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It was while at Brigham Young that he was baptized into the Church of Jesus Christ of Latter-day Saints. When asked why, LaBute, a big guy with a baby face under ã glasses and a thicket of whiskers, answers freely. "You have to remember," he says, "I was going to a school where you're asked to take 12 hours of religious coursework. You're surrounded -- I mean, in Salt Lake you could find quite a disparity of people, but in Provo, 45 miles down the road, and certainly on campus, it was probably 97 percent [Mormon] -- you're literally surrounded. Everywhere you go you're getting the same kind of sell. Sometimes it's a very, very soft sell and sometimes there's a harder sell. Being surrounded by all that was a bit intoxicating. For myself, I can't imagine how it couldn't be. I still find that, as a religion, it makes as much sense -- and ultimately more -- than anything else that I've come in contact with. The idea of a modern prophet seems no more ludicrous, if you will, than the idea of an ancient prophet."
LaBute's Mormonism has been a subject of some discomfort in the media, addressed more as an article of kitsch than of faith. Read enough interviews and reviews, and you begin to understand why he prefers to live with his wife and two children outside Chicago rather than in Los Angeles or New York. A review of Nurse Betty in the current Gear, in which LaBute is tagged as the "Stormin' Mormon," exemplifies the cruder extreme of this unease: "Shit, even misanthropic Mormons have feelings. Who knew?" Even when LaBute's religious identity isn't the issue, it informs much of the critical language. In a bitingly funny and generally approving review of Your Friends & Neighbors, J. Hoberman of the Village Voice nonetheless reproached the film's "giddy sense of puritan revenge -- as though the filmmaker's dream audience would be watching these antics from the stocks."
LaBute isn't a puritan, not even in the colloquial sense of the word (though as a Latter-day Saint he remains caffeine, alcohol and nicotine free, even here in Babylon). No matter how ugly its sentiments, his work evidences his pleasure in both its content (however ineptly, his characters are continually pursuing pleasure) and its form, particularly language and performance. At the same time, it's clear that for LaBute the pursuit of pleasure is freighted with danger and -- this is the kicker -- a wholly, and inevitably, moral proposition. This ties him to his younger contemporary Kevin Smith, who pounds at Catholic dogma like some punk Luther, as well as Martin Scorsese, for whom issues of faith, sin and redemption are always at stake, whether in the mean streets of New York or the mountains of Tibet. Although plenty of film critics believe that LaBute has gone beyond good and evil, to the point of amorality, it's clear that he hasn't, although he sees this essential dialectic operating more in his stage work. Specifically, in the critically acclaimed 1999 trilogy bash, which is about Mormons and mortal sin and references various Greek tragedies.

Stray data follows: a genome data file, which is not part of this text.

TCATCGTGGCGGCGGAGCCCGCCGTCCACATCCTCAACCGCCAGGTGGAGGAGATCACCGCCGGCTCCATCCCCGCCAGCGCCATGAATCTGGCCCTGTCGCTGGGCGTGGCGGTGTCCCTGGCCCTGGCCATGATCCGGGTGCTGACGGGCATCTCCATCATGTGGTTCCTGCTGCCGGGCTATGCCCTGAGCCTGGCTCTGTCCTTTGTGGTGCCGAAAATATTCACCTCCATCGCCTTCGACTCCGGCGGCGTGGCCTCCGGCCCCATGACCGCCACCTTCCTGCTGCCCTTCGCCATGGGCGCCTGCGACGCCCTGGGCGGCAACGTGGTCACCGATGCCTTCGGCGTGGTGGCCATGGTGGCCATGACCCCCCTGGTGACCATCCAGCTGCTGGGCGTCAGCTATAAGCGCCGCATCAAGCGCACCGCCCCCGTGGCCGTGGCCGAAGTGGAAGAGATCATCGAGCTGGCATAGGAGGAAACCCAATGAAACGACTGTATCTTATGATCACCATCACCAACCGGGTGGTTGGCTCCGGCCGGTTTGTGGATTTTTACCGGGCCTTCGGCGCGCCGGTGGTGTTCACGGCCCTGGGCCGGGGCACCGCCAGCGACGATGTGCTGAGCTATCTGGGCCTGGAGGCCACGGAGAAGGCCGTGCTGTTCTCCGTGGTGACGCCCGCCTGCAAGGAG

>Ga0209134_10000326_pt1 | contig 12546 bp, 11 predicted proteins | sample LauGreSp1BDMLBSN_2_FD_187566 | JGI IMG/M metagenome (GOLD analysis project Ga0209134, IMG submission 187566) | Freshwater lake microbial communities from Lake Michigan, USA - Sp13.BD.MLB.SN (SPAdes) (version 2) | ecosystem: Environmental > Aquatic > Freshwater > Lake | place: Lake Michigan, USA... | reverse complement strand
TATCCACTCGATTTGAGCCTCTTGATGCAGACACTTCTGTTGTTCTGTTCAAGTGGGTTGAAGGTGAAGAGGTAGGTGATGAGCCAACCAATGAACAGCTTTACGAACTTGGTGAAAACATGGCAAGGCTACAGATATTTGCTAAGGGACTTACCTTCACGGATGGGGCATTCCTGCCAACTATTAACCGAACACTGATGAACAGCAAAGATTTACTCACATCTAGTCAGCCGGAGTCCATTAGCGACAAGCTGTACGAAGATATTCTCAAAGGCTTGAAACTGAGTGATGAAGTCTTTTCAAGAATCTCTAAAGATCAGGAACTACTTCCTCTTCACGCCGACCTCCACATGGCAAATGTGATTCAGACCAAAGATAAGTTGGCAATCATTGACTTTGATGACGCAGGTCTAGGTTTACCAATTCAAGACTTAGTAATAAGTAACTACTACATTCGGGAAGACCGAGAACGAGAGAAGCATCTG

"I'm interested, in the plays I've written, with the idea not just of sin," he says, "but of guilt, and what people can get away with. Have they gotten away with something just because no one knows?" The three one-act plays that compose bash pivot on shocking violence -- two murders, one possible murder -- for which each character has, in the legal sense, remained unpunished. In the psychological or spiritual sense, of course, none has -- which becomes evident as each narrates his or her crime in the casual language of everyday violence that is LaBute's idiom, his grammar. LaBute is fascinated with the human compulsion to spill our guts, which he describes as "the sort of confessional quality of bash. That's probably why I'm so drawn to the monologue, that very serviceable thing in the theater that allows us to look into a character. A character can suddenly address the audience and make a connection that he can't make with anyone on stage. I love scratching away at that fourth wall between an audience and a production, and saying we're uncomfortably close. I love nothing more than doing theater in a space that holds 30 people and bringing the action into their laps."
"I just think for right now we need to treat each other like . . . meat. Right? Didn't we read that? You need to see me as a big . . . penis. And you need to be just this huge . . . vagina. To me."